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Students honor King Jr.

Two Texas fifth-graders were featured on NBC’s Today show yesterday as the national winners in oratory competition in honor of the late Dr. Martin Luther King, Jr. whose legacy lives on after he died on April 4, 1968. The winners showed their prowess in rhetoric as they were interviewed on TV.
Locally, to honor the late civilian rights leader, 67 students from Pulaski Middle School had no time for rhetoric. Instead, they made yesterday a day of service to the community. From 10 a.m. until noon, eight of the students were at the Daily Bread, helping in meal preparations, serving the clients and putting tables and chairs away; and cleaning up after the clients had left.
At the Pulaski YMCA, 10 of them took turns cleaning the swimming pool and raking leaves and debris outside the building. Fifteen were assigned to the Pulaski Health Center where they saw first-hand how to care for the sick and the elderly.
The rest of the students lent their helping hands at the Friends of the Pulaski Library, the Habitat for Humanity Restore, and the Pulaski County Humane Society. As Dr. King once said, “Everybody can be great, because everyone can serve.”
The students who volunteered for community service took a lunch break and regrouped with friends, relatives and guests, at 7 p.m. at the auditorium of Pulaski Middle School as culmination of their work and to celebrate the life of the famous civil rights leader.
Introduction of the speakers and segments of the hour-long program was by Dr. Karanita Ojomo, an oncologist at the Pulaski Community Hospital, who reiterated Dr. King’s philosophy that one need “not have a college education, or the brains of Einstein” in order to serve.
Eric Bucey, who put last night’s program together along with Sam Hensley, both of Beans and Rice, recounted the students’ day of service and congratulated them.
Part of the program was a skit, aided by Americorps member Kali Williams, where each student from the Beans and Rice after-school program stated what his or her dream was.
Businessman, George Penn, owner of the Penn Funeral Home, recalled his own experiences as an African-American growing up, and going to school in Pulaski County in 1961. “We have come a long way,” he intoned at one point, and then added, “but we still have a long way to go… .”
Toward the end of the program, several members from Pulaski High School and Middle schools performed their Freedom Dance, followed by a short speech by student Summer Finley. The individual student who participated in community service was each given an appreciation certificate by Americorps Kali Williams and Katie Bennett.
The program closed with the audience singing “We Shall Overcome,” led by Ms. Valerie Patterson.

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Students honor King Jr.

Two Texas fifth-graders were featured on NBC’s Today show yesterday as the national winners in oratory competition in honor of the late Dr. Martin Luther King, Jr. whose legacy lives on after he died on April 4, 1968. The winners showed their prowess in rhetoric as they were interviewed on TV.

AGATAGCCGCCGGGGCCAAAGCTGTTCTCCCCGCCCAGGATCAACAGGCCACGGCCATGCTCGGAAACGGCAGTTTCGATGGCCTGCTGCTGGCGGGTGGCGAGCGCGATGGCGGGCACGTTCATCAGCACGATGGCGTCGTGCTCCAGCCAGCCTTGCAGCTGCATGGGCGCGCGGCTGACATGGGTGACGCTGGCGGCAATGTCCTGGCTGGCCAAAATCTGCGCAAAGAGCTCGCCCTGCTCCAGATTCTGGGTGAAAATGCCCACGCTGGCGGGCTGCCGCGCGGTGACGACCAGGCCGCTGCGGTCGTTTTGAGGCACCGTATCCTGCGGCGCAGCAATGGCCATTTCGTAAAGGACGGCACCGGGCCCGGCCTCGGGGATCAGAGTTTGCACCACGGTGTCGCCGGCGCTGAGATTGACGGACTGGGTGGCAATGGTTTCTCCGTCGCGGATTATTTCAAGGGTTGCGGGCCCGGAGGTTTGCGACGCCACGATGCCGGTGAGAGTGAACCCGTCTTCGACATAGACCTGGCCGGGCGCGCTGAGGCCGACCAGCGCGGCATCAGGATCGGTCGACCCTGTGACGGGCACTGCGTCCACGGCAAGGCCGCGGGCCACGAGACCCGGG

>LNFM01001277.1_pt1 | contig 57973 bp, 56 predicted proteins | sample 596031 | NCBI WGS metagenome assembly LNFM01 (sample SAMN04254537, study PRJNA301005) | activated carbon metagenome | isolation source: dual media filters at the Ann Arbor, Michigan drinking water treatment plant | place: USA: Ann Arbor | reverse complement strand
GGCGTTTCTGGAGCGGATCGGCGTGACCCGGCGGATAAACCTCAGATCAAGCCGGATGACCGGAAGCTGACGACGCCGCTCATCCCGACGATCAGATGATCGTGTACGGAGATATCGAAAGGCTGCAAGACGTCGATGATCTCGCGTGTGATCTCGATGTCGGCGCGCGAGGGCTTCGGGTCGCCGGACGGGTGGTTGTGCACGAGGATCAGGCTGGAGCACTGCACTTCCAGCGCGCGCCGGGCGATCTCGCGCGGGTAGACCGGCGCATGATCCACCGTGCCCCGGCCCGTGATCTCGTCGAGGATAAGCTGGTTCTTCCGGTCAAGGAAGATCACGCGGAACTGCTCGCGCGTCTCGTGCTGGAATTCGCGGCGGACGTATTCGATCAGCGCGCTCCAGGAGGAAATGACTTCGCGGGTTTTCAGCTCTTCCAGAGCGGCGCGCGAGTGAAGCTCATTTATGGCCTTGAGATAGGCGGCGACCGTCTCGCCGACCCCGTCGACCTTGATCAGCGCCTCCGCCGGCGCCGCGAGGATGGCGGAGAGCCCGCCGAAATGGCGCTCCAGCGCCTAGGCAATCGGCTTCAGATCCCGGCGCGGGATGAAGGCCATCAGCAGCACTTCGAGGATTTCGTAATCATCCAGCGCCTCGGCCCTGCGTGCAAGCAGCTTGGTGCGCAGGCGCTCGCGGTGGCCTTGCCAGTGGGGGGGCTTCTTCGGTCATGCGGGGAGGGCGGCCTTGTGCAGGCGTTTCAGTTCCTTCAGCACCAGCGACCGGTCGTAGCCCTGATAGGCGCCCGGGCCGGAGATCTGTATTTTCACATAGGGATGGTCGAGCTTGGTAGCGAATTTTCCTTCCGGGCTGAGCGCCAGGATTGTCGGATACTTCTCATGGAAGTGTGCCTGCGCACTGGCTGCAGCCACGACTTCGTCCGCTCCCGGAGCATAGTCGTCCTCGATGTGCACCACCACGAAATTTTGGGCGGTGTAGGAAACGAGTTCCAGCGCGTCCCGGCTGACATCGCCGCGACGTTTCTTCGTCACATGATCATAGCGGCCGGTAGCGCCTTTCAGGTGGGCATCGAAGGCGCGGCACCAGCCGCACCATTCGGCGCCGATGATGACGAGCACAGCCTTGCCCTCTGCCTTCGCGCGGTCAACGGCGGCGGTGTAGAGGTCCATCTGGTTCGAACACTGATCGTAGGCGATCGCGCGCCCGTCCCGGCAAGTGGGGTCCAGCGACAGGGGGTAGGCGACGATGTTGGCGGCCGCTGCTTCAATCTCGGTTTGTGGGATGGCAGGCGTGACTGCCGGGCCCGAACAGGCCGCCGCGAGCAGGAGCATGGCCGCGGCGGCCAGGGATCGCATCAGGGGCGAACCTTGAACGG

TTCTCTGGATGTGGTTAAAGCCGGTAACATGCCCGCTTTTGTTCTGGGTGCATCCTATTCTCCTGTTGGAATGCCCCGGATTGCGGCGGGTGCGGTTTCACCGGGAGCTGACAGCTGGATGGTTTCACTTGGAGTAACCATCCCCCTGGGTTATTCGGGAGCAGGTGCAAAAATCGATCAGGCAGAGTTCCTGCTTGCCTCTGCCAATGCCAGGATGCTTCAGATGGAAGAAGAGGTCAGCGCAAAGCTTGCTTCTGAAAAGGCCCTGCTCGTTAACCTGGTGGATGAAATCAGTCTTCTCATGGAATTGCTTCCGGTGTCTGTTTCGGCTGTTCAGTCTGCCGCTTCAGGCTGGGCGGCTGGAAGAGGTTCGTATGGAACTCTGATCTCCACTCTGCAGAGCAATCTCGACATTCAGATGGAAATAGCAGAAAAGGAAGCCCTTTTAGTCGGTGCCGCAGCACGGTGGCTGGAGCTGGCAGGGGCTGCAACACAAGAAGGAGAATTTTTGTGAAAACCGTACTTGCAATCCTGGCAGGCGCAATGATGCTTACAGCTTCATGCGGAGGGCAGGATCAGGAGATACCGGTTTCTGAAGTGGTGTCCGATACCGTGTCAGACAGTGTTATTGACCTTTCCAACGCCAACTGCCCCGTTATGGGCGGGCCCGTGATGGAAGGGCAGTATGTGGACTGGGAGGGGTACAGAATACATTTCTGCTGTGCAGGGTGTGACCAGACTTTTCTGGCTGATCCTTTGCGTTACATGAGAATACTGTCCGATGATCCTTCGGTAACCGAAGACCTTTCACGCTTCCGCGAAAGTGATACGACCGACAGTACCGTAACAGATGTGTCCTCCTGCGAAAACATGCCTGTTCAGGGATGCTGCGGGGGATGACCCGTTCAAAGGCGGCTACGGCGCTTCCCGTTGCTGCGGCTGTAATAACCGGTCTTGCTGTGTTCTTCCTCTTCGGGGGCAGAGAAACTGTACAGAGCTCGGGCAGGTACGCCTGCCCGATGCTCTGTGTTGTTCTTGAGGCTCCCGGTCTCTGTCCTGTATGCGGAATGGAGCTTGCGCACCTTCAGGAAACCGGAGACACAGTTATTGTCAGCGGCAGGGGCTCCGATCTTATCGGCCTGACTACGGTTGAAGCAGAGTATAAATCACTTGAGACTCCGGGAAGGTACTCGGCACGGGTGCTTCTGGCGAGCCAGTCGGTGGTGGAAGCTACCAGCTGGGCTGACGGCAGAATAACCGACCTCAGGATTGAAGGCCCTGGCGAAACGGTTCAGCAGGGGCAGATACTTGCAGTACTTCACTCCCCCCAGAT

Locally, to honor the late civilian rights leader, 67 students from Pulaski Middle School had no time for rhetoric. Instead, they made yesterday a day of service to the community. From 10 a.m. until noon, eight of the students were at the Daily Bread, helping in meal preparations, serving the clients and putting tables and chairs away; and cleaning up after the clients had left.
At the Pulaski YMCA, 10 of them took turns cleaning the swimming pool and raking leaves and debris outside the building. Fifteen were assigned to the Pulaski Health Center where they saw first-hand how to care for the sick and the elderly.
The rest of the students lent their helping hands at the Friends of the Pulaski Library, the Habitat for Humanity Restore, and the Pulaski County Humane Society. As Dr. King once said, “Everybody can be great, because everyone can serve.”
The students who volunteered for community service took a lunch break and regrouped with friends, relatives and guests, at 7 p.m. at the auditorium of Pulaski Middle School as culmination of their work and to celebrate the life of the famous civil rights leader.
Introduction of the speakers and segments of the hour-long program was by Dr. Karanita Ojomo, an oncologist at the Pulaski Community Hospital, who reiterated Dr. King’s philosophy that one need “not have a college education, or the brains of Einstein” in order to serve.
Eric Bucey, who put last night’s program together along with Sam Hensley, both of Beans and Rice, recounted the students’ day of service and congratulated them.
Part of the program was a skit, aided by Americorps member Kali Williams, where each student from the Beans and Rice after-school program stated what his or her dream was.
Businessman, George Penn, owner of the Penn Funeral Home, recalled his own experiences as an African-American growing up, and going to school in Pulaski County in 1961. “We have come a long way,” he intoned at one point, and then added, “but we still have a long way to go… .”
Toward the end of the program, several members from Pulaski High School and Middle schools performed their Freedom Dance, followed by a short speech by student Summer Finley. The individual student who participated in community service was each given an appreciation certificate by Americorps Kali Williams and Katie Bennett.
The program closed with the audience singing “We Shall Overcome,” led by Ms. Valerie Patterson.

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